The Sue and Walker Wallace Chair
Born in Kansas and raised in Ponca City, Oklahoma, Brant Bayless came to Utah after completing his studies in New York City. After early piano lessons and singing in his father's various church choirs, Brant started the viola at age 12. Winning the Governor's Scholarship to Interlochen Arts Camp in 1992 gave him his first glimpse of the musical world outside Oklahoma. After two years at the University of Kansas studying with Michael Kimber, Brant found his way to New York. Invited to study on scholarship with Pinchas Zukerman and Patinka Kopec at the Manhattan School of Music, Brant finished his bachelor's degree in 1997.
Brant started his career while still at Manhattan as the violist of the Arcata String Quartet. His performances with the Arcata were heard throughout the US and Europe, including concerts at New York's Town Hall and Weill Recital Hall at Carnegie and London's famed Wigmore Hall. The Arcata's Beethoven Cycle at Wave Hill, the Bronx estate of Arturo Toscanini, and their many recordings, some of which are available still, continue to be memorable highlights. In 1998, the Arcata inaugurated a residency at Utah State University, a position that they held for three years.
Since joining the Utah Symphony in 2001, Brant has immersed himself in the vibrant musical community in Salt Lake City. From his regular performances on the NOVA and Intermezzo chamber music series, to a teaching post at Westminster College, occasional appearances with Canyonlands New Music Ensemble and Salty Cricket Composers Collective, masterclasses and teaching at institutions statewide, and such special events as the William Primrose Memorial Recital he gave at BYU in 2005, Brant remains busily committed to his art even when off the Abravanel Hall stage.
Summers take him further afield. Brant regularly performs at the Grand Teton Music Festival, the Bellingham (WA) Festival of Music, and the Strings Festival in Steamboat Springs (CO). This summer he will return to Bozeman, MT, playing with members of the Muir Quartet, and will also accept an invitation to teach at the Killington Festival in Vermont.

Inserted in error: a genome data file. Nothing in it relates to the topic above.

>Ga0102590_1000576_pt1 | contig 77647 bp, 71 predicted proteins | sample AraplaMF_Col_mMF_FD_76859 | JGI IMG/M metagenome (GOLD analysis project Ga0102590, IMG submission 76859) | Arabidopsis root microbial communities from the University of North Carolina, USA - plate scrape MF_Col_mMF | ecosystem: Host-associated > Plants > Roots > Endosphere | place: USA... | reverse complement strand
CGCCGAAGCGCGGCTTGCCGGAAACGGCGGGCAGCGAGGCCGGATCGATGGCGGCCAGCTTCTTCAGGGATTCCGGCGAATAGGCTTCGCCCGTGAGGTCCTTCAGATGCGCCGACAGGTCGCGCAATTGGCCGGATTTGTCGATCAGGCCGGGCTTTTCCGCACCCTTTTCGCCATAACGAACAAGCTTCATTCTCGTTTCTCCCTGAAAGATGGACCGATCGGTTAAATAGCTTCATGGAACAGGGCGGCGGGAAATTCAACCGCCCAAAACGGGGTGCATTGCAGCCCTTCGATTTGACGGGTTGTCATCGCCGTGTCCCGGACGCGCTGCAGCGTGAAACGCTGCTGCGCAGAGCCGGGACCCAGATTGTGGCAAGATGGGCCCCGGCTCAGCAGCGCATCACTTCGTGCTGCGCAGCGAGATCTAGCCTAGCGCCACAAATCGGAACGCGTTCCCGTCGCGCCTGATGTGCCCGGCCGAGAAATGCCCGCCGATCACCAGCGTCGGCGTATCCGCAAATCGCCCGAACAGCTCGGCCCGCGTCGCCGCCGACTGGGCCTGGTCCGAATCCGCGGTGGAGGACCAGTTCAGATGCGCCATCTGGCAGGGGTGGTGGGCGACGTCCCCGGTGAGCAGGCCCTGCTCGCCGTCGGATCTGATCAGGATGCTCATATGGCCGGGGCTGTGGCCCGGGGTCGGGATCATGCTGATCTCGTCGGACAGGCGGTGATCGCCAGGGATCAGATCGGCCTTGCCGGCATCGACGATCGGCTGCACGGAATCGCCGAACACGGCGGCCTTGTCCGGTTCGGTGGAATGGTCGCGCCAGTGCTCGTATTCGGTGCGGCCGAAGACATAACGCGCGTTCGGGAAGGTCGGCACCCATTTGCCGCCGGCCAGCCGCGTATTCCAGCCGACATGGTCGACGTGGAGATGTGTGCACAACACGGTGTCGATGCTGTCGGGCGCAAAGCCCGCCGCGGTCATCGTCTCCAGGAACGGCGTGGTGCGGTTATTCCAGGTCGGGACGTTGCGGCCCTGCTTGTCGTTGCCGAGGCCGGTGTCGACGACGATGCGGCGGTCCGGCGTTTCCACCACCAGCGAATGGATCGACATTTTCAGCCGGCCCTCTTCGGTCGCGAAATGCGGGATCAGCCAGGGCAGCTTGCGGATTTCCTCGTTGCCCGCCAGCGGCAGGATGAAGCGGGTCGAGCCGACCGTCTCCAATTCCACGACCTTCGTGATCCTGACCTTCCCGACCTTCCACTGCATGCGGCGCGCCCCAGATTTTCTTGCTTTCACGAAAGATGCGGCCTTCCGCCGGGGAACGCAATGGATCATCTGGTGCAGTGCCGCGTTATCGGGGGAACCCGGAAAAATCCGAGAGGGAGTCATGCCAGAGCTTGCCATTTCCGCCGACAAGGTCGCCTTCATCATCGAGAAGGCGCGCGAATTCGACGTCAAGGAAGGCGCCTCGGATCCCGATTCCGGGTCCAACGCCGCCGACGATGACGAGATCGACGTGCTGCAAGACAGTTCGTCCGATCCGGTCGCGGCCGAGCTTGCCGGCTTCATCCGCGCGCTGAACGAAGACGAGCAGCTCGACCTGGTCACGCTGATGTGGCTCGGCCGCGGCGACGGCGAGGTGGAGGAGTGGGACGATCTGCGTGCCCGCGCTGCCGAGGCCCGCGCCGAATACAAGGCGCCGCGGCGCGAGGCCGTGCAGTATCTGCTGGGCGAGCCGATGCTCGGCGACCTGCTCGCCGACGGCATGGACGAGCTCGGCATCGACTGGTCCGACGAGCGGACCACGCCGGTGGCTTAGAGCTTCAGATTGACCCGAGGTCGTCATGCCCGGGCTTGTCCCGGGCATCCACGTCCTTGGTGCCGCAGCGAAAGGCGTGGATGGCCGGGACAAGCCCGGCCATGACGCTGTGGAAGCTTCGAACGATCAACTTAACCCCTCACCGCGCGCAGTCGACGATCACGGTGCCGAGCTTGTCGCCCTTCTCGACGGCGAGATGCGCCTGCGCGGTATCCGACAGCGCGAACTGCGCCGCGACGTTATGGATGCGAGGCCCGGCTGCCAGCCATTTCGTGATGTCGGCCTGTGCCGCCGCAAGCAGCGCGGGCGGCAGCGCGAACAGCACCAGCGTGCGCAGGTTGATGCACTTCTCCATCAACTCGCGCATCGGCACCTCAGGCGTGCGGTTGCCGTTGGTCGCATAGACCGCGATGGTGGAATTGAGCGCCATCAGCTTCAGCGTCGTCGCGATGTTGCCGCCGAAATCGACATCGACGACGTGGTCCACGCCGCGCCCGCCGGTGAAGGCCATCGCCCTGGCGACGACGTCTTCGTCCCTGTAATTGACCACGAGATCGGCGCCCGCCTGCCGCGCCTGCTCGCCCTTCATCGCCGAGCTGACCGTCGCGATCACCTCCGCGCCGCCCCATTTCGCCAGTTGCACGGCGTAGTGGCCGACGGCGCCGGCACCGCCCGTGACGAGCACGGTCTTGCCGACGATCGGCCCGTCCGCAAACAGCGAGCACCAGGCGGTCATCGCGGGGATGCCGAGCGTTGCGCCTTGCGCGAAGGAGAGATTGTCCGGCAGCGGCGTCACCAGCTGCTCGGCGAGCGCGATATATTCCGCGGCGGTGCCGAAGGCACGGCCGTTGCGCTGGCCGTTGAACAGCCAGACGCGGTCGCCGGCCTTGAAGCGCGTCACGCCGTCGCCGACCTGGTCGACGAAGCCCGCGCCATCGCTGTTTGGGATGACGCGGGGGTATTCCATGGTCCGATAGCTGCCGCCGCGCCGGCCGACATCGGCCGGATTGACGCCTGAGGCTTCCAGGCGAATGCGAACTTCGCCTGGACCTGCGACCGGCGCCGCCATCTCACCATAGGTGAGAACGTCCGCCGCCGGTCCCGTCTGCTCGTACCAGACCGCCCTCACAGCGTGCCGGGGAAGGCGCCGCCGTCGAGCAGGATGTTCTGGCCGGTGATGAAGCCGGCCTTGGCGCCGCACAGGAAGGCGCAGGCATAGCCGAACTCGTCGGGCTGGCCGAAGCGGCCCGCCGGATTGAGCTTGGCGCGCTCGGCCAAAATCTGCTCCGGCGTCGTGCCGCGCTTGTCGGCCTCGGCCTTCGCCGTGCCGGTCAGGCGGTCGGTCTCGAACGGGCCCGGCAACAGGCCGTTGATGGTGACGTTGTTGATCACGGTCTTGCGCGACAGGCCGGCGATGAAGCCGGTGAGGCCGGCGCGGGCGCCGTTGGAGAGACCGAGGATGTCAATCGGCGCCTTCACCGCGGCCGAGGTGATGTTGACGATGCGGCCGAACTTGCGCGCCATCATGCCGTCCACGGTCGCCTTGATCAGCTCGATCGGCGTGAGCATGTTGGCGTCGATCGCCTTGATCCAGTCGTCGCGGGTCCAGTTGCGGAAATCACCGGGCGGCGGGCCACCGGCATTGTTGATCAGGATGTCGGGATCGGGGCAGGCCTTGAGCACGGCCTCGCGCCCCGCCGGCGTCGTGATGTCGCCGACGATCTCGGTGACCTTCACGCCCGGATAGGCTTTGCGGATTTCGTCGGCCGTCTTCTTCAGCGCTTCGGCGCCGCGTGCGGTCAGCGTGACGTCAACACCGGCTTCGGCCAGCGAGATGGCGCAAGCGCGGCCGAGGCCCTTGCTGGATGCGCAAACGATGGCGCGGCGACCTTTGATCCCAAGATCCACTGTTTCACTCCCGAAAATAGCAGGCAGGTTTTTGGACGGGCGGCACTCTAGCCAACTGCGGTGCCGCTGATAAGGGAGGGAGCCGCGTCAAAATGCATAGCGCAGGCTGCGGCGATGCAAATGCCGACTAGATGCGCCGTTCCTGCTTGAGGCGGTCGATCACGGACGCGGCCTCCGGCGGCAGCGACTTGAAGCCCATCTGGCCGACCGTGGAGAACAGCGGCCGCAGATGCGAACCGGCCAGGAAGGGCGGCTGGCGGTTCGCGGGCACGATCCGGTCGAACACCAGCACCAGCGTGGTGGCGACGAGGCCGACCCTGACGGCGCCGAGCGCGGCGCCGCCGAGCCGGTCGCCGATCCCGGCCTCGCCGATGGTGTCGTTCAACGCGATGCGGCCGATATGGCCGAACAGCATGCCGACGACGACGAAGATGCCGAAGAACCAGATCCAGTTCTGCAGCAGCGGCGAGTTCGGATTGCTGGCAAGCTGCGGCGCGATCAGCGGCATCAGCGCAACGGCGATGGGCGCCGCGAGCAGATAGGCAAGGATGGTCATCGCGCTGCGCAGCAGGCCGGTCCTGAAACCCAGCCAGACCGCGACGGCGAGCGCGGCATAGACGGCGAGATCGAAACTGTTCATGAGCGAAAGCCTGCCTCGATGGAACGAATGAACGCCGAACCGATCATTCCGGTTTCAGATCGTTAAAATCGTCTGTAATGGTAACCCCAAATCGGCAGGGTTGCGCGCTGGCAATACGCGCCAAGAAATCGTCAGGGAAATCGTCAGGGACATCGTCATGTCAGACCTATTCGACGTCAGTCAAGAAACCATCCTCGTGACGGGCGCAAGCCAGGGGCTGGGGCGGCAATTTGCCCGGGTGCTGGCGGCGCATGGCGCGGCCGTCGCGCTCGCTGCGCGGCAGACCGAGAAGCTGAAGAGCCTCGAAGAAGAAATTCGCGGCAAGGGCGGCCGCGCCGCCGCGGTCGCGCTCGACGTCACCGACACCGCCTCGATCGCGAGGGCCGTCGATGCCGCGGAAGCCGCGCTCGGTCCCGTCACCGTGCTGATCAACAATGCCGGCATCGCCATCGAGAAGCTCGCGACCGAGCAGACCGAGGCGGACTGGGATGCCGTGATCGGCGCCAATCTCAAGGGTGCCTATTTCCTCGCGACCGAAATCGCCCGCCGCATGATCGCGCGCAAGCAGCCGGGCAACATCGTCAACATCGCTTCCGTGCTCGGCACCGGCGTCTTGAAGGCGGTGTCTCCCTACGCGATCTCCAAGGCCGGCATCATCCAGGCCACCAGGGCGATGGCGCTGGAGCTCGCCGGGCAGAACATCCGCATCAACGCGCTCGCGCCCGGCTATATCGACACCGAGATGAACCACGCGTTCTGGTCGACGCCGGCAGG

As guest violist, Brant traveled to Brazil in 2010 with the Fry Street Quartet, performing at the Oficina de Musica de Curitiba. More recently, he played as guest principal violist with the St. Louis Symphony under their music director David Robertson.
As concerto soloist, Brant has made regular appearances with the Utah Symphony: in March 2012 with conductor Jun Markl in Takemitsu's “A String Around Autumn”; in August 2010 with conductor David Lockington in Bruch's “Romance” and von Weber's “Andante and Rondo Ungarese”; and in October 2008 with then Music Director Keith Lockhart and Concertmaster Ralph Matson in Mozart's “Sinfonia Concertante.” Also recently of note was his NOVA series performance of Berio's “Chemins II” in March 2011.
His viola is attributed to the Milanese maker Luigi Bajoni from 1858. Having fallen in love with the mountains and deserts of Utah, he spends as much time as possible hiking, cycling, and seeking out backcountry ski descents. Brant was recently married to the cellist Anne Francis Bayless.
Associate Principal Viola
Roberta Zalkind, Associate Principal Viola and Adjunct Professor at the University of Utah, began her musical career with the piano when she was eight years old. At sixteen, she decided to study the viola. Her father wanted to find the best teacher for her, which led her to Manuel Compinsky. He initially refused to teach her, insisting that she was "too old to begin playing a stringed instrument," but after hearing her play without any formal training, he took her as his student. After two years of intense study, she entered the Music Academy of the West in Santa Barbara and then the University of Southern California, both with full scholarships. Her most influential teachers include Compinsky, Frank Bundra, and Louis Kievman.